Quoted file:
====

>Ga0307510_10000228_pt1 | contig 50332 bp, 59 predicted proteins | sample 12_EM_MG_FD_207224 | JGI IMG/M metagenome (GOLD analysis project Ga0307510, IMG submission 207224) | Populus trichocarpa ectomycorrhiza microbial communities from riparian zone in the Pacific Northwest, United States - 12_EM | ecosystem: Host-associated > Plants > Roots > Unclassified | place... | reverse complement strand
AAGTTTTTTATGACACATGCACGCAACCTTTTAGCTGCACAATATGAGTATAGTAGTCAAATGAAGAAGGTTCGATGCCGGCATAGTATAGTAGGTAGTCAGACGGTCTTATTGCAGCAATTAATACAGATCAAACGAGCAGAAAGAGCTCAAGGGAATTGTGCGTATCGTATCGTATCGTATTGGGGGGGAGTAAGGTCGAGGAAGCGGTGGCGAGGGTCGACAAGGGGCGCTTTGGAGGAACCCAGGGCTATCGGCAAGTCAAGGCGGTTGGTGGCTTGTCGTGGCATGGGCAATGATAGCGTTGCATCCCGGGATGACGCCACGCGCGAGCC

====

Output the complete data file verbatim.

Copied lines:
>Ga0307510_10000228_pt1 | contig 50332 bp, 59 predicted proteins | sample 12_EM_MG_FD_207224 | JGI IMG/M metagenome (GOLD analysis project Ga0307510, IMG submission 207224) | Populus trichocarpa ectomycorrhiza microbial communities from riparian zone in the Pacific Northwest, United States - 12_EM | ecosystem: Host-associated > Plants > Roots > Unclassified | place... | reverse complement strand
AAGTTTTTTATGACACATGCACGCAACCTTTTAGCTGCACAATATGAGTATAGTAGTCAAATGAAGAAGGTTCGATGCCGGCATAGTATAGTAGGTAGTCAGACGGTCTTATTGCAGCAATTAATACAGATCAAACGAGCAGAAAGAGCTCAAGGGAATTGTGCGTATCGTATCGTATCGTATTGGGGGGGAGTAAGGTCGAGGAAGCGGTGGCGAGGGTCGACAAGGGGCGCTTTGGAGGAACCCAGGGCTATCGGCAAGTCAAGGCGGTTGGTGGCTTGTCGTGGCATGGGCAATGATAGCGTTGCATCCCGGGATGACGCCACGCGCGAGCC